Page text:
A dog defecates.
When you expel feces, this is an example of a time when you defecate.
transitive verb-·cat·ed, -·cat·ing
Origin of defecatefrom Classical Latin defaecatus, past participle of defaecare, to cleanse from dregs, strain from de-, from + faex (gen. faecis), grounds, dregs
- to become free from impurities
- to excrete waste matter from the bowels
verbdef·e·cat·ed, def·e·cat·ing, def·e·cates
- To void (feces) from the bowels.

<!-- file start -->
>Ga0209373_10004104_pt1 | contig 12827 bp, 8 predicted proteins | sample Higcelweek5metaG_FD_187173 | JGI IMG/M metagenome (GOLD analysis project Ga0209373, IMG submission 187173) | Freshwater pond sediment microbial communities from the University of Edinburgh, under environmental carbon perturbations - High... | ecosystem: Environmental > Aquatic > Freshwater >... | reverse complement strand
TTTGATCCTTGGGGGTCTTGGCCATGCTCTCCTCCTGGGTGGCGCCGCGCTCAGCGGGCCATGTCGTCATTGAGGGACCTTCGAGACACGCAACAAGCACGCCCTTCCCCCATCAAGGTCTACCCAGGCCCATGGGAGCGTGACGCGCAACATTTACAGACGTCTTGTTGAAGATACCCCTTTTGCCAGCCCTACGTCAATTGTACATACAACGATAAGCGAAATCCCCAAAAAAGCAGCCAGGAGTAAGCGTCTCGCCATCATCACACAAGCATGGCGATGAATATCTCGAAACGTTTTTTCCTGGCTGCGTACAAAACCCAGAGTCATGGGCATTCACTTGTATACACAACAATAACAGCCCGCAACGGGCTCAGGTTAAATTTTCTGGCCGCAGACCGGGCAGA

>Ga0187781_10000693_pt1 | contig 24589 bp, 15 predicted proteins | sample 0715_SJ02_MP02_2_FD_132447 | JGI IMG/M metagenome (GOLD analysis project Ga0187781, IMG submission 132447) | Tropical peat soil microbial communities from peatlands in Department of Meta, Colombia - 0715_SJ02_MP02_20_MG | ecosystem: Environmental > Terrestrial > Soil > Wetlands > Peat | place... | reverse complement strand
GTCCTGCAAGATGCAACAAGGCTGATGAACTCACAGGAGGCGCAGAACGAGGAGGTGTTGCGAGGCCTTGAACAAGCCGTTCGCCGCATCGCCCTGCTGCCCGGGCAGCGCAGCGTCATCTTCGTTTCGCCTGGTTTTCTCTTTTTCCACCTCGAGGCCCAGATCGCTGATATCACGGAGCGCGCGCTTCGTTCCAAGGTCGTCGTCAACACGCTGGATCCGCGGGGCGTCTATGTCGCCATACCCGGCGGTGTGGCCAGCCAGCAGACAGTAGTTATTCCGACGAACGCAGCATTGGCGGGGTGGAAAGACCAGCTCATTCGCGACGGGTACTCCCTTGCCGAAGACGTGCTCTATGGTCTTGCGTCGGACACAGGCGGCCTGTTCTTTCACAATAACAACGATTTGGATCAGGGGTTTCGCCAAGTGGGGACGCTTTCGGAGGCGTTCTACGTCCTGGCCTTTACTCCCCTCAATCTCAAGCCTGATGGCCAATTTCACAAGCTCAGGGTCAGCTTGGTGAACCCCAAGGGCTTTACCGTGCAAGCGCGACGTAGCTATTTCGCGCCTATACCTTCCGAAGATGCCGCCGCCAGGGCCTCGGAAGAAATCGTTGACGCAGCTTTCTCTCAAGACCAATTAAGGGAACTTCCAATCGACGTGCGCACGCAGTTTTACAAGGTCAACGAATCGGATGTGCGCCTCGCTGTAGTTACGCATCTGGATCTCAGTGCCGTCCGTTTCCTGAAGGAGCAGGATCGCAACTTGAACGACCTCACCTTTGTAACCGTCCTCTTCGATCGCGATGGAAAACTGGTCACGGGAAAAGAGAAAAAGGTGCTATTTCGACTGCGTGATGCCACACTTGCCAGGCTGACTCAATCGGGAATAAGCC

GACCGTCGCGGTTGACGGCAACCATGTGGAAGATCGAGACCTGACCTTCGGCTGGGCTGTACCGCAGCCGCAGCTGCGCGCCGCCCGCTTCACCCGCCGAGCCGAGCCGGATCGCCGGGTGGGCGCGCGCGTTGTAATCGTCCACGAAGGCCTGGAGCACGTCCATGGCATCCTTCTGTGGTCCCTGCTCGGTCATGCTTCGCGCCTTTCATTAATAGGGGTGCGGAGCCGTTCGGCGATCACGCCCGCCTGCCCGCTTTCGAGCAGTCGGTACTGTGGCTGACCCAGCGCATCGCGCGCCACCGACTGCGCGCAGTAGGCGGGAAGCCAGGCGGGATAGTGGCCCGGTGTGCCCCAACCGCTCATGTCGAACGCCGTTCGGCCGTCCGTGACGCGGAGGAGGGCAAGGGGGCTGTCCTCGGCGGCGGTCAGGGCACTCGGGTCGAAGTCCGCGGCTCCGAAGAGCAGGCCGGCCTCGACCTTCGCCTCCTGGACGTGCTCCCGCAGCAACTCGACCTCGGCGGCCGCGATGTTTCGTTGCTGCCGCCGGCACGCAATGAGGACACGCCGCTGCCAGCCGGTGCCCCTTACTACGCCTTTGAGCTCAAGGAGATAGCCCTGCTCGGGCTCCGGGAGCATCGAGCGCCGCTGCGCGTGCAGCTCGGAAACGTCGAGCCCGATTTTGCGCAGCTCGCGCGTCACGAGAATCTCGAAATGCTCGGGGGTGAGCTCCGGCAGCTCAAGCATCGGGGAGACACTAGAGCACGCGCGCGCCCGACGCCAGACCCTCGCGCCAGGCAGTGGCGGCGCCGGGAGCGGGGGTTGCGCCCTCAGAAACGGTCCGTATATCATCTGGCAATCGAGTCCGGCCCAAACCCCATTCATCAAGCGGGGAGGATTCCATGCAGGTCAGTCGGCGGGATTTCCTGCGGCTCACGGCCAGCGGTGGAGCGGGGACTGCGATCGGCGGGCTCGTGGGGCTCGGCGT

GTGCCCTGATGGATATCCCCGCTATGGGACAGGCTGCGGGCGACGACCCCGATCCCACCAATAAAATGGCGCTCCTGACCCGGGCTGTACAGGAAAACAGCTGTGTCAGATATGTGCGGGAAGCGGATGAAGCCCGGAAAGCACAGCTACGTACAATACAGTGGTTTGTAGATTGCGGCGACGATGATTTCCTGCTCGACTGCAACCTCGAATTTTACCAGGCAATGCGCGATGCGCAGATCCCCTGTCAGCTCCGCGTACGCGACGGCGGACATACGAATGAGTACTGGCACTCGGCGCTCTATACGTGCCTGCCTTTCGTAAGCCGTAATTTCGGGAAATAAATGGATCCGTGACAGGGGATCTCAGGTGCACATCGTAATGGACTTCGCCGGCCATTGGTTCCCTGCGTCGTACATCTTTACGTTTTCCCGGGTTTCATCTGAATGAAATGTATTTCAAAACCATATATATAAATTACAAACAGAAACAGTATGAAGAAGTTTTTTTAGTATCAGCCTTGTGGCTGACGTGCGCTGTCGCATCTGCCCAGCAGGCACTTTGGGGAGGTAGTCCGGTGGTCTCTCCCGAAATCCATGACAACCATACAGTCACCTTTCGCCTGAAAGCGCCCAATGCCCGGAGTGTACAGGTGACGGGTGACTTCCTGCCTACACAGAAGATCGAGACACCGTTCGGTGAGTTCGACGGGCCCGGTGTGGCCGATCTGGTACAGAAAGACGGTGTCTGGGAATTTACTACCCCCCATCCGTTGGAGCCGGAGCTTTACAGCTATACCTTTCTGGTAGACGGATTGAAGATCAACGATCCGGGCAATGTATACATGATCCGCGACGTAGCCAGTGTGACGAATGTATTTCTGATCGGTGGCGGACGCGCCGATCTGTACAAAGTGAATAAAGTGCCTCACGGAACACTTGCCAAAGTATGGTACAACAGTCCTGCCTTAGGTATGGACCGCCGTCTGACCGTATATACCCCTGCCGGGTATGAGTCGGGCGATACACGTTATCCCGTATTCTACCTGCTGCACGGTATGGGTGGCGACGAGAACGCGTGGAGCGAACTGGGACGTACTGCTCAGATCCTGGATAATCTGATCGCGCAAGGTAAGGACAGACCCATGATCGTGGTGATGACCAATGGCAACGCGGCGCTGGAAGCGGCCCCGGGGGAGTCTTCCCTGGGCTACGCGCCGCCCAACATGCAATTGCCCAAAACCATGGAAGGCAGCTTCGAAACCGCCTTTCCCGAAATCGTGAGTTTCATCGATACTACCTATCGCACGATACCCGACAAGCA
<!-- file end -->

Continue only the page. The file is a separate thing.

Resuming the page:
- To remove impurities from (a liquid, such as fruit juice), especially in sugar refining.
Origin of defecateLatin dēfaecāre to clean the dregs from dē- de- faex faec- dregs
(third-person singular simple present defecates, present participle defecating, simple past and past participle defecated)
- The sense 'to purify' is rare in contrast to the common mean to empty bowels.
(comparative more defecate, superlative most defecate)
From the participle stem of Latin dēfaecāre (“to purify”), from de- and faex (“dreg, impurity”).